(4) Intertemporality and committed change: Importantly, due to their specific causal dynamics (internal self-amplifying feedback mechanisms), for most tipping systems, the change process becomes effectively unstoppable once a tipping point has been reached – i.e. a causal process set in motion in the coming years and decades, such as ice-sheet melting, would continue to unfold over decades, centuries, or millennia even if global temperatures are successfully reduced back to current levels, or if other causal drivers are returned to pre-tipping conditions (see Chapter 1.2 for delayed activation). It is useful to distinguish realised and committed change related to a tipping point at any particular moment in time. At the time the tipping point is crossed and amplifying feedback loops are set in motion, the system will inevitably move to a new state – it is committed to change, although none of those impending changes might be observable yet. The actual change might take a long time – decades, centuries, or even millennia –to become noticeable and disruptive. For example, it is possible that the Greenland tipping point will be crossed later this century, committing the entire ice sheet to disintegration. The melting process, however, could take several thousand years and most impacts would occur beyond the year 2100 (though would still amplify sea level rise to some extent before this). Policymakers have to consider their responsibility for future impacts that only they are able to prevent. Such long-term and intertemporal decision making faces significant practical challenges given dominant decision-making logics and policy practices, such as cost-benefit-analysis, cost-efficiency maximisation, and discounting (leading to the ‘tragedy of the time horizon’) (Morgan, 2021; Granoff, 2023).

Given that most ESTPs share global warming as a key driver, prevention measures that limit global temperature increase always reduce the likelihood of future tipping point transgressions and remain needed and effective even if one or several tipping points have been passed. Emission reductions will always be the primary tool for reducing the risk of passing (further) tipping points.

​​Prevention as a central goal does not imply that other objectives, especially fostering resilience in Earth system tipping elements and human societies, and impact governance (see Chapter 3.3) should be deprioritised. No matter how quickly we progress with mitigation, a significant risk of tipping already exists and will increase substantially within the Paris Agreement’s temperature range. If prevention efforts are insufficient, impacts may accumulate too rapidly for adaptation and resilience building to cope (see Chapter 3.3). Governance actors will have to consider how to best balance their attention and efforts across these different action domains, but should seek synergies between actions that build social resilience and accelerate mitigation through sustainability transformations.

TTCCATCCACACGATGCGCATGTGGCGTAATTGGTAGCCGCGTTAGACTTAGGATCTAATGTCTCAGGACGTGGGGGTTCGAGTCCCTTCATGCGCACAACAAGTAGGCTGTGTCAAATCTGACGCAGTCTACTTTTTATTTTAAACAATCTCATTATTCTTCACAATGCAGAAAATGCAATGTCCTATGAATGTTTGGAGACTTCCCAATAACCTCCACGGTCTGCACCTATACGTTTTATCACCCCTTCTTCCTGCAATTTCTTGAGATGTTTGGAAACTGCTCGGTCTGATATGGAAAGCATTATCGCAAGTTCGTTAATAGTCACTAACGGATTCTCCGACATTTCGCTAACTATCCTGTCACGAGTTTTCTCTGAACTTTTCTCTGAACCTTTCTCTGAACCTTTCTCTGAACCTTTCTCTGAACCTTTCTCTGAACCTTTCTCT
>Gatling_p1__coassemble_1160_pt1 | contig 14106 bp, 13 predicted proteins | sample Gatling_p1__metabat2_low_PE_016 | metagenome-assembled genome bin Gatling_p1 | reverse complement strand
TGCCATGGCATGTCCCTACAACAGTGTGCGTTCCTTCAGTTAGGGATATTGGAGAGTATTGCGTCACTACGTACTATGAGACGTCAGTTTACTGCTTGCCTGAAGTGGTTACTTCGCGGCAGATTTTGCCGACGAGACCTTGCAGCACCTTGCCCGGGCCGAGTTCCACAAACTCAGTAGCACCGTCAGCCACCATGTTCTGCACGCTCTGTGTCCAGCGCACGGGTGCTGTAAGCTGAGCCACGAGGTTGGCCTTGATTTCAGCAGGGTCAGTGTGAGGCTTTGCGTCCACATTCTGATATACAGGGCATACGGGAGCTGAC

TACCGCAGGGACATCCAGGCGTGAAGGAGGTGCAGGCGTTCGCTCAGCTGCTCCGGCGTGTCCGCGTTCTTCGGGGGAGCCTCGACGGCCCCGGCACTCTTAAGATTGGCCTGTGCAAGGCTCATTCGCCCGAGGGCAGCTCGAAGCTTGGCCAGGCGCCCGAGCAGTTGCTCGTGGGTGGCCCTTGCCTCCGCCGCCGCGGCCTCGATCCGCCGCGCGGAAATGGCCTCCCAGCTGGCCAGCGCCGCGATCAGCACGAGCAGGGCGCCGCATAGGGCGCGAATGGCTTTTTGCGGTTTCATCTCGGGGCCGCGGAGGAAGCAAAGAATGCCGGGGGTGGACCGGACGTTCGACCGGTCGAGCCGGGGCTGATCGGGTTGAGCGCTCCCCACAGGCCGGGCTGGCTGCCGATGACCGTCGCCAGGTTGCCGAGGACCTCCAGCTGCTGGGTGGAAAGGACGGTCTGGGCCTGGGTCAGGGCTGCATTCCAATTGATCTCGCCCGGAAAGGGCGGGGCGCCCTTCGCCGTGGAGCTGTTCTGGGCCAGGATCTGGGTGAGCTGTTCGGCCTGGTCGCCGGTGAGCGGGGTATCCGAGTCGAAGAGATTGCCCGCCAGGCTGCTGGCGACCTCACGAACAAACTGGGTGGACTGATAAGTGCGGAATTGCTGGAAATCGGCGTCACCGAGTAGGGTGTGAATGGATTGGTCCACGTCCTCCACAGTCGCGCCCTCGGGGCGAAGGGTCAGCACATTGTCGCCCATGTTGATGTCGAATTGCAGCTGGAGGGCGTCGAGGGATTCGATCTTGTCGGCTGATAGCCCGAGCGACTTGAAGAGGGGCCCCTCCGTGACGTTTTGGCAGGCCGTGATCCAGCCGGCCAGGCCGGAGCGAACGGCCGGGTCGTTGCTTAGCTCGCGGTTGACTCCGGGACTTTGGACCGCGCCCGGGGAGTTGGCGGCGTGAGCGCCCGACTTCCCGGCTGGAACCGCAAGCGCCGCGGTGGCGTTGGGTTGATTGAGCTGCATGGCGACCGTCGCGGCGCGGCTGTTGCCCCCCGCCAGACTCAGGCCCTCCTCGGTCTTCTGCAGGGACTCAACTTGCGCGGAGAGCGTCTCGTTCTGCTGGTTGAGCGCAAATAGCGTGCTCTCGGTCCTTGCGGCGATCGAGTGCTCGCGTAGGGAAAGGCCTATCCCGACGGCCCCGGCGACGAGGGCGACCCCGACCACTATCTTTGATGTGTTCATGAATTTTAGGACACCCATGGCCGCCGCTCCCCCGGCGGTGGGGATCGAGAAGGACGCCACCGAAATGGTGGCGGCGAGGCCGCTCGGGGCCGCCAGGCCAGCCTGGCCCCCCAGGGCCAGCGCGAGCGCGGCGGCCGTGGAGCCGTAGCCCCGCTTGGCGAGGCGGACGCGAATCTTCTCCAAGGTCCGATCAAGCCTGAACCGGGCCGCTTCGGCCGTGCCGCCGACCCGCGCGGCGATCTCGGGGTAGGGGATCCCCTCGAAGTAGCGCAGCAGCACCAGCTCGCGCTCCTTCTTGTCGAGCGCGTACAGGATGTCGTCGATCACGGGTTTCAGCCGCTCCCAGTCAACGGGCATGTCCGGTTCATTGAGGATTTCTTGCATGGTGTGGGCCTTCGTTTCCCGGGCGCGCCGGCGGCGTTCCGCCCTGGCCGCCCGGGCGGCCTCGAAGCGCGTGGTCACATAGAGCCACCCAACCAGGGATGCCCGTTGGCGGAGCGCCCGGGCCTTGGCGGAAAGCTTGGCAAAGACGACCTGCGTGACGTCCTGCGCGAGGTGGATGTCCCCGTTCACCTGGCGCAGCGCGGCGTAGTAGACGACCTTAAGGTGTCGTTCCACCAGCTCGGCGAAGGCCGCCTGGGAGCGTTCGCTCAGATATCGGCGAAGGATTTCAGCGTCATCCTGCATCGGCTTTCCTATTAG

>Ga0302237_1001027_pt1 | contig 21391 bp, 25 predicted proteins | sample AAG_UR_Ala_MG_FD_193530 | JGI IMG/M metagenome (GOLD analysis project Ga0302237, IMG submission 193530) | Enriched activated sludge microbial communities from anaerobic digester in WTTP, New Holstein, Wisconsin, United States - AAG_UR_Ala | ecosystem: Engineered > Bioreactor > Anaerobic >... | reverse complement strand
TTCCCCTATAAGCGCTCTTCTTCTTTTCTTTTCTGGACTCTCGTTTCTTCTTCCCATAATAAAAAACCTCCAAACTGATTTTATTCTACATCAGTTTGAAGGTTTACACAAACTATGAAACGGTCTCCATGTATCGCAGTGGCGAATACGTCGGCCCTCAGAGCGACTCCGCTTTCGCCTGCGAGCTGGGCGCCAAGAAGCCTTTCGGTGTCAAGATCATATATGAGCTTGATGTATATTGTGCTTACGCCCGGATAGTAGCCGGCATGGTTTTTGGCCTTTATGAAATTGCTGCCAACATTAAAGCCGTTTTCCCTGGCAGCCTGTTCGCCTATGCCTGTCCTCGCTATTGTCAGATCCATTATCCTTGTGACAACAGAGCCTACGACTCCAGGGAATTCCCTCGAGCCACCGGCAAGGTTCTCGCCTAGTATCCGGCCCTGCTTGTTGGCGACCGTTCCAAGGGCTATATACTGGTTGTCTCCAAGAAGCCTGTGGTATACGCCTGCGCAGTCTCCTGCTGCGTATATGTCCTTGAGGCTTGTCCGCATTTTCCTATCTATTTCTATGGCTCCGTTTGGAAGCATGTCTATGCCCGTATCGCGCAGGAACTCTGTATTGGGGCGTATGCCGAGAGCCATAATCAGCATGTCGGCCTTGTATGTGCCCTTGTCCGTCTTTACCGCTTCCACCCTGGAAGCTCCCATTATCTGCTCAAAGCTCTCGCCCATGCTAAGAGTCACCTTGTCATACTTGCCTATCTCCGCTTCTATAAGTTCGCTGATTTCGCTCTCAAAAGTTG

Prevention efforts can have a variety of outcomes in addition to success (permanent aversion) and failure (tipping dynamics unfold). Prevention can delay the timing of a tipping process – i.e. moving the time when the critical threshold is reached further into the future. This could be beneficial, for example for anticipatory adaptation planning, ensuring that societies are better prepared for the expected impacts of the tipping process (see Chapter 3.3). It can also slow the rate at which the impacts of crossing a tipping point unfold (for example, the rate of ice-sheet melt), somewhat easing the corresponding adaptation challenges. Another form of partial success concerns tipping systems with more than two stable states, and corresponding multiple tipping points. The GrIS might be an example for a multi-stable tipping element (Höning et al., 2023), although disagreements remain about this. If a tipping system has multiple stable states, prevention efforts might fail to avoid the first tipping point, leading to significant changes until the system settles in its first alternative stable state, but might succeed in averting further tipping to the next state. In the case of an ice sheet, prevention efforts could maintain the ice sheet in the partially melted state, avoiding full disintegration.